What if others aren’t on board? Troubleshooting low-waste gift giving

Troubleshooting low-waste gift giving

I get a lot of questions about one particular problem when it comes to minimal and low-waste gift giving: what about well-meaning loved ones who just don’t get it?

It’s tough, I know. Whether it’s a very generous grandparent who wants to shower your child with gifts or an aunt who doesn’t respect your wishes for experience gifts, it can sometimes feel like no one understands what you’re trying to do or why. Here’s how I handle the situation.

A personalized approach

Really, the approach that works best depends on the person, and you know them best! Some people appreciate upfront honesty, while other people are more sensitive. It’s important to recognize the love and care that typically goes into gift-giving, and show the gift-giver that you appreciate the gesture.

Here are a few examples of approaches that might work, depending on the person.

  • Share your concerns about environmental topics during regular conversation, and then eventually mention these topics in relation to the holidays. For people you see frequently, this might be a good option, because it won’t seem out of the blue.
  • Mention your desire to keep things minimal due to space restrictions (perhaps you, like me, live in a small space).
  • Ask for cash toward education, experiences, or a larger gift. Mention, for example, “my son’s class is fundraising for a school trip and he’d really appreciate contributions toward it!”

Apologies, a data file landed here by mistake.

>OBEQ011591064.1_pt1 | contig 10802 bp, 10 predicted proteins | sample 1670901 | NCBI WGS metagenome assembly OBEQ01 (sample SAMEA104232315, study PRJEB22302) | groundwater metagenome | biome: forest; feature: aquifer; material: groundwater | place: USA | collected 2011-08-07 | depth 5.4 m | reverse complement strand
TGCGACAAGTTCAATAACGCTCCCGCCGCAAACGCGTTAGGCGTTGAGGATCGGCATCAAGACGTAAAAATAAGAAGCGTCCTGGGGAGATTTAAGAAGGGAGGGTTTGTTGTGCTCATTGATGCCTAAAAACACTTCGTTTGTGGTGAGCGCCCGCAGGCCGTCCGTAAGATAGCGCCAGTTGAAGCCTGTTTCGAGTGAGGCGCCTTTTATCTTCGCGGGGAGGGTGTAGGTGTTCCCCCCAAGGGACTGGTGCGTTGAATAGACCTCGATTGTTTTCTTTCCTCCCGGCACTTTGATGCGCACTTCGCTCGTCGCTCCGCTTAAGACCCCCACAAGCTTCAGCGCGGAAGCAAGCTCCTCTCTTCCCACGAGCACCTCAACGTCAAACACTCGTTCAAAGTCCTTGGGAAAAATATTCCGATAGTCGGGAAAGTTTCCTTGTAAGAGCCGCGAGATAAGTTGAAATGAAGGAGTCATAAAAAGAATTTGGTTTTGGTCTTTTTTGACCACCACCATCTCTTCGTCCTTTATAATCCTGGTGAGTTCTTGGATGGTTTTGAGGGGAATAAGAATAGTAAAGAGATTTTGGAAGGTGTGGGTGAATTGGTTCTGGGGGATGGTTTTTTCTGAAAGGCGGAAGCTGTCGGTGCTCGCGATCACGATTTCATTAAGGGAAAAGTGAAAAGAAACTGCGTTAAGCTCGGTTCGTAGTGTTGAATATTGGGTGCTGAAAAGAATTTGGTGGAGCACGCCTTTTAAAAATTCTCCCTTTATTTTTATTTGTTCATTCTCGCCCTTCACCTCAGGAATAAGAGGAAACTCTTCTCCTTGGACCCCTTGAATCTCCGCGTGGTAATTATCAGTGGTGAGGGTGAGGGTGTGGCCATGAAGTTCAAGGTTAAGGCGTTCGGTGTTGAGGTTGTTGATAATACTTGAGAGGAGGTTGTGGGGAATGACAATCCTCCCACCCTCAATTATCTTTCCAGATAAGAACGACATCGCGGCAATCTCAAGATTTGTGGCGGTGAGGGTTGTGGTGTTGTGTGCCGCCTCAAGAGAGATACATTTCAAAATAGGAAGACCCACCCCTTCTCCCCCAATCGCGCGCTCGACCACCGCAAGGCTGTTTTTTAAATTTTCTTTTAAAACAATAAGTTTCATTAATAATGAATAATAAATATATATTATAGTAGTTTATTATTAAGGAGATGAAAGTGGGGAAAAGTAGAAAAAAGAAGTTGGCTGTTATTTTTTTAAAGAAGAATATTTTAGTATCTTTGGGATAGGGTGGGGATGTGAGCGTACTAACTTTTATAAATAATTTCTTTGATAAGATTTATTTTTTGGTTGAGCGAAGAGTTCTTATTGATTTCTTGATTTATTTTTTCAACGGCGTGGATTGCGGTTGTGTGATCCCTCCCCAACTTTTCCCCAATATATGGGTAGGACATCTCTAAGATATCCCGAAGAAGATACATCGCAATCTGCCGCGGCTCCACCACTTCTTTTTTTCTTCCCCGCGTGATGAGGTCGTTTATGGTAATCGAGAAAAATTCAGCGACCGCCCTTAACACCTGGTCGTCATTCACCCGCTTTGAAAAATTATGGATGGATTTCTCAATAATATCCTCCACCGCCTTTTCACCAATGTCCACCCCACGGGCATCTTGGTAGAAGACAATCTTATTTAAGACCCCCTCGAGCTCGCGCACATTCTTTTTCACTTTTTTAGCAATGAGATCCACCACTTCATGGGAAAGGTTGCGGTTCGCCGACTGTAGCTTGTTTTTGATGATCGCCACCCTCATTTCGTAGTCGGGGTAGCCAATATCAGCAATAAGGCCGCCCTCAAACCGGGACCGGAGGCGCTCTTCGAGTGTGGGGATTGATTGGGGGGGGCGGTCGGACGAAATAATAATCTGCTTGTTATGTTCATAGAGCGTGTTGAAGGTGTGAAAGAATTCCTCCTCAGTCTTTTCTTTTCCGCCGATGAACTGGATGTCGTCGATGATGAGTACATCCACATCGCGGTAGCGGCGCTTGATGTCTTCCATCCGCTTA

• Alternatively, ask for gifts that last! Check out Metro Vancouver’s “Merry Memory Maker” app in the “Create memories, not garbage” website for gift recommendations at any budget.
  • Be upfront and direct with a friend who asks what you want for Christmas. Say, “honestly, nothing at all, but why don’t we go out for lunch instead?”
  • If your children are old enough and on board, have them broach the subject with relatives directly.
  • Create a blog, Instagram page, and business all about sustainability and write about these topics, so absolutely everyone knows how you feel. Just kidding, of course, but honestly, it works well for me! 😉

An across-the-board approach

Those with small children may have relatives ask them about gifts before the holidays. This is a perfect opportunity to send a wish list! If you think a wish list may be well-received by your family, I’d highly recommend it. Here’s an example that I have used in the past for my son, and it can be reworked for birthdays too:

Hi everyone,

We’re so excited for [insert child’s name] third Christmas!

If you’re looking to gift something, here are a few suggestions.

We always love non-material gifts like contributions toward his education fund, money for lessons or activities, or passes for an experience/outing [insert some local attractions]. As you know, we have a very small space and live minimally, trying to choose eco-friendly, long-lasting, and open-ended toys. We also love secondhand toys!

If you’d like to buy a physical gift, we would be very grateful for one of the following:

  • A chalkboard/easel
  • Age-appropriate puzzles
  • Books (please check with me first to avoid duplicates)
  • Hand puppets
  • [change this list based on your wishes and your child’s wishes]

Thank you so much! I’m happy to chat if you have any questions. 🙂


[insert your name]

Know when to let it go

At the end of the day, you can’t change everyone, and sometimes it’s important to accept the gift and be grateful. If you receive something that is not a suitable gift, kindly thank the gift-giver and consider donating the gift to charity later on.

This post was sponsored by Metro Vancouver’s Create Memories, not Garbage campaign.


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